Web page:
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Marine Ecology Progress Series

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MEPS 209:85-98 (2001)  -  doi:10.3354/meps209085

Field verification of a light-driven model of biomass changes in the seagrass Halodule wrightii

Adrian B. Burd1,*, K. H. Dunton2

1Department of Oceanography, Texas A&M University, College Station, Texas 77840-3146, USA
2The University of Texas at Austin, Marine Science Institute, PO Box 1267, Port Aransas, Texas 78373, USA

ABSTRACT: Underwater irradiance has frequently been cited as one of the most important, if not dominant, factors that regulates the distribution and productivity of seagrasses. Here we test that hypothesis in the development of a model to predict changes in the biomass of the seagrass Halodule wrightii Aschers based on the assumption that light is the dominant factor affecting growth. The model is a time-dependent, mechanistic model developed from above- and below-ground mass-balance and based on data collected in the Upper Laguna Madre, Texas, over a period of 9 yr from 1989 to 1997; the data set is ideally suited to testing the assumptions of the model. The data include regular measurements of above- and below-ground biomass coupled with continuous monitoring of underwater irradiance. Although the Upper Laguna suffered from a persistent brown tide from the summer of 1990 through the spring of 1996, the model was successful in reproducing trends in the observed above- and below-ground biomass. In particular, it captured the rapid recovery of the below-ground biomass as the brown tide bloom declined during spring 1996. Since agreement between the model and data decreases over a period of about 1 yr, some simple data-assimilation techniques were incorporated to help improve model performance. Close agreement between our model and in situ biomass measurements of H. wrightii collected over a 9 yr period reflect the importance of underwater light intensity as a major abiotic factor regulating seagrass productivity. In addition, the success of the model in predicting both above- and below-ground biomass demonstrates the importance of including both compartments in whole-plant modeling efforts that can be applied to coastal management practices. The demonstrated validity of a predictive whole-plant model for seagrass biomass will provide a valuable tool in the successful management of seagrass resources in coastal areas threatened by decreases in water transparency from anthropogenic impacts.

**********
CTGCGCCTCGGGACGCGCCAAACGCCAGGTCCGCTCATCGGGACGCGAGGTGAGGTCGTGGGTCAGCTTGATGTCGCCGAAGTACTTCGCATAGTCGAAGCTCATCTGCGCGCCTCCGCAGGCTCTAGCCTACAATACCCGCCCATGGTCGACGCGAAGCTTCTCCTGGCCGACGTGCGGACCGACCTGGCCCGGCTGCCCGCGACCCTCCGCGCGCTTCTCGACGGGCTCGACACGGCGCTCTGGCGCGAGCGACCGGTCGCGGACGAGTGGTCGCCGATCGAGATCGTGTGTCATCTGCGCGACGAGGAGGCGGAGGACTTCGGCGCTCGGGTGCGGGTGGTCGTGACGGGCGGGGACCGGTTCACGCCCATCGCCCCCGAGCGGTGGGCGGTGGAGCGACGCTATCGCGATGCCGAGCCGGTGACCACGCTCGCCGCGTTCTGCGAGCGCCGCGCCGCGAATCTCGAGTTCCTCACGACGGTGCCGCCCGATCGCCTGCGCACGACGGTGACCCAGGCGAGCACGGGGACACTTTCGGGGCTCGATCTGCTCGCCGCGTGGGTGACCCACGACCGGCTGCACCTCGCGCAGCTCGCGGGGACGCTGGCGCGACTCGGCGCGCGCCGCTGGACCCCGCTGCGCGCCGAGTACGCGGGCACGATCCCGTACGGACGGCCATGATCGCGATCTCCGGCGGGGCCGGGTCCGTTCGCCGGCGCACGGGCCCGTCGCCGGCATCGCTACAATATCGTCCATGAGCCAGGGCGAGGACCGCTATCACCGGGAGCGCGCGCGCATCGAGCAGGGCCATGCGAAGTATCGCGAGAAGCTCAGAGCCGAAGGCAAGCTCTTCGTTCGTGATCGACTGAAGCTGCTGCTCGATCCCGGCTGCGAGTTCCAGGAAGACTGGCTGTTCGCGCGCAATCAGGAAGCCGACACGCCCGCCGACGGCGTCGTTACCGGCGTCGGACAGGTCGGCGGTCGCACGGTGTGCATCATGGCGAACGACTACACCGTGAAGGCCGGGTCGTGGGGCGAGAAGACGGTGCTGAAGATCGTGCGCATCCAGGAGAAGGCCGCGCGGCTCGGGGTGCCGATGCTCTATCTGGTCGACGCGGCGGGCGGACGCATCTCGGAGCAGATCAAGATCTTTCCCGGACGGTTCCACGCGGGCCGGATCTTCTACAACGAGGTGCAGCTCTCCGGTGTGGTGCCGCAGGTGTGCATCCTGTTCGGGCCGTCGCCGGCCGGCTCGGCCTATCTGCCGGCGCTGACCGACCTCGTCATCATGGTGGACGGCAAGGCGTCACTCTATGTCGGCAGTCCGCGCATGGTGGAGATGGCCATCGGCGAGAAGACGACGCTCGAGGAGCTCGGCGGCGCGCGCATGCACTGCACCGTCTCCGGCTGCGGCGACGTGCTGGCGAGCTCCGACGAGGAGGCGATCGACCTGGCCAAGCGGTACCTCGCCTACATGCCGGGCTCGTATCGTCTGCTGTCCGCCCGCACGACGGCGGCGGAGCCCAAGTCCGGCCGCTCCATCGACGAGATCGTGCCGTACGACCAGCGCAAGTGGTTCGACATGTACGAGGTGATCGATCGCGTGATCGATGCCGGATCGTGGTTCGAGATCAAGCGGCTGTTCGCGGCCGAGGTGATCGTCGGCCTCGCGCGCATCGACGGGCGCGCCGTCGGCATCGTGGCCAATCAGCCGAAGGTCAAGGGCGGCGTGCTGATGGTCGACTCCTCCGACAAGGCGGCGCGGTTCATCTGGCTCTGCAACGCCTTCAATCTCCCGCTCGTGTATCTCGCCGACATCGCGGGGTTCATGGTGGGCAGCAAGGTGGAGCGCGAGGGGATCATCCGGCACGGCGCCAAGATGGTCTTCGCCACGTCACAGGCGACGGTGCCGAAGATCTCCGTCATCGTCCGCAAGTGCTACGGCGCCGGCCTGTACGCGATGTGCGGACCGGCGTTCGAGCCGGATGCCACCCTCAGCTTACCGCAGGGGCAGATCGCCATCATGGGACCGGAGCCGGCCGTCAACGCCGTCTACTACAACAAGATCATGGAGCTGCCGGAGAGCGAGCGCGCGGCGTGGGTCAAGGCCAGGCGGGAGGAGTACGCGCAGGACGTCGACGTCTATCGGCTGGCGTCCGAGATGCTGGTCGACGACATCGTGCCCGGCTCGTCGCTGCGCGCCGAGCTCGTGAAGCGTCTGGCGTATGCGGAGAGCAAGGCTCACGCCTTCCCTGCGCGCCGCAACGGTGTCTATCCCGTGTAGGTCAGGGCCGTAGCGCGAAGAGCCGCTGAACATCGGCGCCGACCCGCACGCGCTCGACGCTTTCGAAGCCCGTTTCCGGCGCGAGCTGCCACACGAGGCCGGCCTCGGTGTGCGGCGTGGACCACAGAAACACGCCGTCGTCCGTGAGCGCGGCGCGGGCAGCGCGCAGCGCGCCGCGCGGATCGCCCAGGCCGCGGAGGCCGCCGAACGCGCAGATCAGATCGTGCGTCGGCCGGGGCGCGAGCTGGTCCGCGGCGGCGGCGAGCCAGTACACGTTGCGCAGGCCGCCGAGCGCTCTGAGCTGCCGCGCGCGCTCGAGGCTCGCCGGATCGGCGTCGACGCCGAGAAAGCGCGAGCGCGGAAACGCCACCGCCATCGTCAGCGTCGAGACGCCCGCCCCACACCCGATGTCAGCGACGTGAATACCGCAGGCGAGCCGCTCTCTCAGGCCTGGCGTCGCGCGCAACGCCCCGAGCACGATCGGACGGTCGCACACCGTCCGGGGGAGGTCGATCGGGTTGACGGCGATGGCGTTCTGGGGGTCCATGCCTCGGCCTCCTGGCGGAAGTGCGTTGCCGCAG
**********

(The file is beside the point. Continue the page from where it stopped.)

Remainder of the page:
KEY WORDS: Seagrass · Halodule wrightii · Growth model

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